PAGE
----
I appreciate all of your hard work on the topic of the SSPX and just your whole candid approach to speaking clearly about topics that are otherwise ambiguous. I attend the SSPX frequently and have had nothing but wonderful experiences. I wanted to get your take on Pope Benedict and his letter to the Bishops about the remission of the excommunications and his heavy language about the priests “not exercising any legitimate authority” etc. I noticed you had a mini podcast on the letter itself but I wanted to see if in light of the changes under Pope Francis do those changes of themselves remove the weight of the letter from Pope Benedict? This letter is commonly cited by friends and peers that otherwise would in good faith attend the SSPX Chapels but due to the letter being from a Pope (at the time) it has a level of weightiness that lay faithful feel in their guts where the topic generally feels so confused. So to spear head this… Does the letter of Pope Benedict simply reflect the status at the time** and not presently and if it does can we arrive at the conclusion that we can dismiss that letter (with respect) due to Pope Francis’s actions and PCEDs statements? God Bless you and myself and many others thank you deeply.
The 2009 DECREE by which Benedict XVI remitted the excommunications of the SSPX Bishops HERE
Note that the decree says, “This gift of peace, coming at the end of the Christmas celebrations, is also meant to be a sign which promotes the Universal Church’s unity in charity, and removes the scandal of division.”
Remove the “scandal of division”… we still hope and pray.
I wrote two posts about the SSPX which can help people understand the situation more clearly than it is often explained by others, who tend not to know what they don’t know. HERE and HERE
Since the publication of Benedict XVI’s letter a lot has taken place.
For one thing, faculties were granted by Francis to priests of the SSPX regularly (not exceptionally) to receive sacramental confessions and to absolve validly. That’s a “legitimate ministry” in the Church.
For another thing, Francis made it possible for SSPX priests to have the faculty to witness marriages, so that they have proper form. SSPX priests can work with dioceses in this regard. That’s a “legitimate ministry” in the Church.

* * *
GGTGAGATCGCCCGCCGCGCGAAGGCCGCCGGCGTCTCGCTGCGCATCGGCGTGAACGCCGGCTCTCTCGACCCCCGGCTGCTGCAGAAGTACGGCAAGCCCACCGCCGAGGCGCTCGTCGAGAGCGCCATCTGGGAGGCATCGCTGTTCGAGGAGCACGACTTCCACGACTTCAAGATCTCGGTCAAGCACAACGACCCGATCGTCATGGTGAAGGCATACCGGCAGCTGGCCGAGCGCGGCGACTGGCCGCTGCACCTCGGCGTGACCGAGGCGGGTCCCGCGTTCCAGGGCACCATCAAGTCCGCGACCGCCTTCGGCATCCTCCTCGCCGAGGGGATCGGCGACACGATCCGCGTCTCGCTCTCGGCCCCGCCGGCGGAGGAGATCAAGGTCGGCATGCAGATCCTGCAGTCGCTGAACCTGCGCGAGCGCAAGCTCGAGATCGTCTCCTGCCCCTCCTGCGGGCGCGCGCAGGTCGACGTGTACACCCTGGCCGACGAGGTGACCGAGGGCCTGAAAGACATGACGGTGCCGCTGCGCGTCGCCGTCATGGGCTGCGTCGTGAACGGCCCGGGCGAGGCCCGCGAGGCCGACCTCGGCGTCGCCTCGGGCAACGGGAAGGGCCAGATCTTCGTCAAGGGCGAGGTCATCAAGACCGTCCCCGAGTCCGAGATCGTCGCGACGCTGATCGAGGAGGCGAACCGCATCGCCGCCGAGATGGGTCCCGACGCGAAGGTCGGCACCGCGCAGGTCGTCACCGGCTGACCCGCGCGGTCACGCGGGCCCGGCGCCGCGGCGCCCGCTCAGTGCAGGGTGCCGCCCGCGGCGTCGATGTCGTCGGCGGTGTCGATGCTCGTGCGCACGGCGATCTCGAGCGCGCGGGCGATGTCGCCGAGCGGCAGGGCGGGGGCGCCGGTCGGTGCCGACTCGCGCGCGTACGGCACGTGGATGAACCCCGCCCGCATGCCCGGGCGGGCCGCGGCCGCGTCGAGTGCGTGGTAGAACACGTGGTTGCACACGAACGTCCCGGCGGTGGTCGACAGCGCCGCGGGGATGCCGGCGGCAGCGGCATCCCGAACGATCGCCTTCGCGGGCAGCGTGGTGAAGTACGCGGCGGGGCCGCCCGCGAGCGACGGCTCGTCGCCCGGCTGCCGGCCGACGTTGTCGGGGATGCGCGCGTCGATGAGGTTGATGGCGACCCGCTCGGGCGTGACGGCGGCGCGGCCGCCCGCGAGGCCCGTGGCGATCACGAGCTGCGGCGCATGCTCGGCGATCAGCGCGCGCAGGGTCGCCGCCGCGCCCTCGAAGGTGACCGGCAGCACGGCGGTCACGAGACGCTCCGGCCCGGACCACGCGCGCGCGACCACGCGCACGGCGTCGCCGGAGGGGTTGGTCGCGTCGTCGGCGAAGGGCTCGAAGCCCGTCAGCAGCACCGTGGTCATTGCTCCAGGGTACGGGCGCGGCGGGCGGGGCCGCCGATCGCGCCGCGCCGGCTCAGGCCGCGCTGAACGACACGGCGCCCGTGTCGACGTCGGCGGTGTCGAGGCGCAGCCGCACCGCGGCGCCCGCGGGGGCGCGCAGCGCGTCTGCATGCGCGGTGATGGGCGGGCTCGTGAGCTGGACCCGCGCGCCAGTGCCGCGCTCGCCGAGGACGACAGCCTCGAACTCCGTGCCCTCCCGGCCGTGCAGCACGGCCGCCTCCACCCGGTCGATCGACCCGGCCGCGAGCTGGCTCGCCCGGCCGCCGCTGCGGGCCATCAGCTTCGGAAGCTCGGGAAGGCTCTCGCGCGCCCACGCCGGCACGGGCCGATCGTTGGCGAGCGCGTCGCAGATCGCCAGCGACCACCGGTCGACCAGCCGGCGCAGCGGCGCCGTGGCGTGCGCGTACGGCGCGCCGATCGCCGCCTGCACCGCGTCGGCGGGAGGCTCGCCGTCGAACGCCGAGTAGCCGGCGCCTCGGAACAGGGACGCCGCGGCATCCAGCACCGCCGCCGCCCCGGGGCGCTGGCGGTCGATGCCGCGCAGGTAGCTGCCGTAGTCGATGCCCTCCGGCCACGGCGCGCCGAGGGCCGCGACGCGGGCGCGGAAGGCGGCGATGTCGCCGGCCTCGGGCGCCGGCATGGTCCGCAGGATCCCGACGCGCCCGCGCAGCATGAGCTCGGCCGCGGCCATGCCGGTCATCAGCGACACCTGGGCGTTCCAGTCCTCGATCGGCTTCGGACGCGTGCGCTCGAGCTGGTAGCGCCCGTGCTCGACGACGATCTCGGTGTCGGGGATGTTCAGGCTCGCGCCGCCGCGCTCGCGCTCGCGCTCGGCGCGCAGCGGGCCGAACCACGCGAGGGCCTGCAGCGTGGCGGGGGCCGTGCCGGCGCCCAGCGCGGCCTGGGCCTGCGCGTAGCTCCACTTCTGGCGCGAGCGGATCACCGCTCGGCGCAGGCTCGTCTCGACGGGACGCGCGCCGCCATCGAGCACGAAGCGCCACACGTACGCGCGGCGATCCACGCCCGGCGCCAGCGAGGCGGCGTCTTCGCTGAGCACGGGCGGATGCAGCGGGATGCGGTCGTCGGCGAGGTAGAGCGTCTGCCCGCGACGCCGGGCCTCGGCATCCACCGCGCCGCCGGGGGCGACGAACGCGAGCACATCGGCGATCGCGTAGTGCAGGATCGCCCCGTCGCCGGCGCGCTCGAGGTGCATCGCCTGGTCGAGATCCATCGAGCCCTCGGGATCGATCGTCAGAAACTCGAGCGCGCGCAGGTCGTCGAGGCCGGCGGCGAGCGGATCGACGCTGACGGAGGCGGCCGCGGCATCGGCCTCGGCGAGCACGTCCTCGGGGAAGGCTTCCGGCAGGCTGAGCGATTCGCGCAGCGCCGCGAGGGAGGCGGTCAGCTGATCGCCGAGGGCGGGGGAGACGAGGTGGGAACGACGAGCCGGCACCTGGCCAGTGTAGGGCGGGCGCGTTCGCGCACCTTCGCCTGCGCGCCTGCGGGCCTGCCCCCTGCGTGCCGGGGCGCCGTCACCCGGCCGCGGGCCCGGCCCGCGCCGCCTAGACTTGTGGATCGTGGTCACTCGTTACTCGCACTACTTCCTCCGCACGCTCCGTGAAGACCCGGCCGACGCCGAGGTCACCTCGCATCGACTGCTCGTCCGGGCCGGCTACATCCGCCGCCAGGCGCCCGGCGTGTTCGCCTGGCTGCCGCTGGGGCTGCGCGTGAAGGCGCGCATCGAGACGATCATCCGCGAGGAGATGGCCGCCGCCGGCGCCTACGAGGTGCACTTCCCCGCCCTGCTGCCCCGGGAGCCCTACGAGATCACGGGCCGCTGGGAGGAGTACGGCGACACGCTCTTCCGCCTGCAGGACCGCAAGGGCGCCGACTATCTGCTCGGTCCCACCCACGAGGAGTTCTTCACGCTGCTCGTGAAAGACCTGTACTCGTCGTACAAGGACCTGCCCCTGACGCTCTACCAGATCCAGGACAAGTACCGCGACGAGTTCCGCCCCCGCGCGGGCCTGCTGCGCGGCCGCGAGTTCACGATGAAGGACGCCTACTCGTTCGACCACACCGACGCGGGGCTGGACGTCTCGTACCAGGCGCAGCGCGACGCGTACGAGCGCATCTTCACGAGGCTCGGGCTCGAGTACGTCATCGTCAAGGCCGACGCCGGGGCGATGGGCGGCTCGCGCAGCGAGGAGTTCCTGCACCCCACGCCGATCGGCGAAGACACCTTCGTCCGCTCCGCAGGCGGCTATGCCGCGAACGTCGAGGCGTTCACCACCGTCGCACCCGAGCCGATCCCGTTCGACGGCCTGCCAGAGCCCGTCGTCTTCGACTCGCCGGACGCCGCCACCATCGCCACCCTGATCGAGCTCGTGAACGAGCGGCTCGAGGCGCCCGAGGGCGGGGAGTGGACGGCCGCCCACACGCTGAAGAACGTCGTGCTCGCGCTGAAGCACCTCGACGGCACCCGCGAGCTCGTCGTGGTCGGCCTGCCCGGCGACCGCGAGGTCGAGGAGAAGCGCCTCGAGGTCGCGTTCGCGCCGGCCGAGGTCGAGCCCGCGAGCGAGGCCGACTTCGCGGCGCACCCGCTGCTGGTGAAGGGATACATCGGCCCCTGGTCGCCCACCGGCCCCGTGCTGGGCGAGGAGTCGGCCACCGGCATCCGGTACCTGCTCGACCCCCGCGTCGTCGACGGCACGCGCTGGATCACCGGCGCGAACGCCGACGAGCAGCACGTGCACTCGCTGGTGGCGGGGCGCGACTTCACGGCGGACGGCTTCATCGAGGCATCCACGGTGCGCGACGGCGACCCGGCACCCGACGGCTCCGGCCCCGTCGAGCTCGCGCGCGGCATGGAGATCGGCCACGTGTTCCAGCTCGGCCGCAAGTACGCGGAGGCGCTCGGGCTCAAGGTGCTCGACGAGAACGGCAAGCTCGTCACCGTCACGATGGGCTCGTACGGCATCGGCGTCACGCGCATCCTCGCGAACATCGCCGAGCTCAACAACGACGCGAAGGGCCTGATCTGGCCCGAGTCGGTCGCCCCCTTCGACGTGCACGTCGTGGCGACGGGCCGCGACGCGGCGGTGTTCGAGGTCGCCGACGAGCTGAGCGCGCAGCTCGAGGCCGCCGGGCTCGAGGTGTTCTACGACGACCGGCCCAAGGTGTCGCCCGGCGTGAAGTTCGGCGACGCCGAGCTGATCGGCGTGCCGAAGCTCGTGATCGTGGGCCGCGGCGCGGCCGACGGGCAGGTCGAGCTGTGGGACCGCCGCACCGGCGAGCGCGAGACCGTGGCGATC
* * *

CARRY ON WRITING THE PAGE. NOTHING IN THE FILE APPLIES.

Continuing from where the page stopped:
If you say that Francis is the Pope and that he has the authority to do these things, then, yes, the SSPX now exercises ministries legitimately and conditions described by Benedict in his Letter back in 2009 no longer apply… fully. Something has changed. Not everything. Something.
The canonical situation of the SSPX is really complicated. It doesn’t easily fit into one category or another. As a result, we have to remind ourselves to look on the SSPX with the benevolence heralded by Benedict’s Letter and also discipline ourselves to see the SSPX as an evolving canonical anomaly.
[Edmund Campion] was arraigned and indicted on 4 November 1581 at Westminster with treason -having conspired ‘to raise a sedition in the realm and dethrone the Queen.’ The trial was held on 20th November 1581.
[PART TWO] Trial and Martyrdom of St Edmund Campion
“The pleadings had taken about 3 hours and the jury of 9 consulted for nearly an hour. In this interval, a descendant of Sir Thomas More brought Campion a glass of beer to refresh him after his labours. Bartoli records:
‘I would not want to admit here what was, in a small deed, no small sign of Christian kindness shown by a nobleman of the house of Roper. Since Father Edmund had the joints of both his arms manhandled on the rack, and so lacked the strength to be able to bring his hands to his mouth, this nobleman came forward and, wanting the honour of giving him to drink with his own hands, held the cup to the other’s lips with such a beautiful act of reverence and love that even the Protestants blessed him for it.”
Simpson related the following incident:
“As the jury considered their verdict, there happened a thing which Catholics of the time, whose eyes were ever on the watch for divine signs, relate as a miracle. When Judge William Ayloff, ‘who, sitting to keep the place when the other judges retired, while the jury consulted about the condemnation of Father Campion and his company, and pulling off his glove, found all his hand and his seal of arms bloody, without any token of wrong, pricking, or hurt; and being dismayed therewith, wiping, it went not away, but still returned; he showed it to the gentlemen that sat before him, who can be witnesses of it till this day, and have some of them upon their faiths and credits avouched it to be true.”
Father Henry Walpole SJ wrote his recollections of the trial. He was a Protestant at the time of the trial:
“I was present during his arraignment in Court and indictment and stood near him when sentence was passed…On the second day, he, with seven companions, stood at the bar from eight in the morning till seven in the evening during which time the Queen’s solicitor and Attorney kept heaping up all their odious presumptions against them….It was really a wonder that men such as they…should have made such able answers to arguments on legal matters, and that, too, with an unassuming grace of manner which reflected much credit on their cause and themselves. Here indeed Our Lord’s promises were wonderfully fulfilled: ‘I will give you a mouth and wisdom; which all your adversaries shall not be able to resist and gainsay.’ [Lk 21:15]
Accordingly, in proof of all this, I may point to the conduct of Lord Chief Justice Wray. He addressed Campion with greater courtesy, calling him Master Campion, and afterwards taking someone to task for not speaking in his turn or to the point, said: ‘Look you, imitate the good example of Mr Campion.’ In fact he was, like Pilate, desirous of liberating him, but for fear of Caesar, upon the verdict of the jury, condemned him to death.’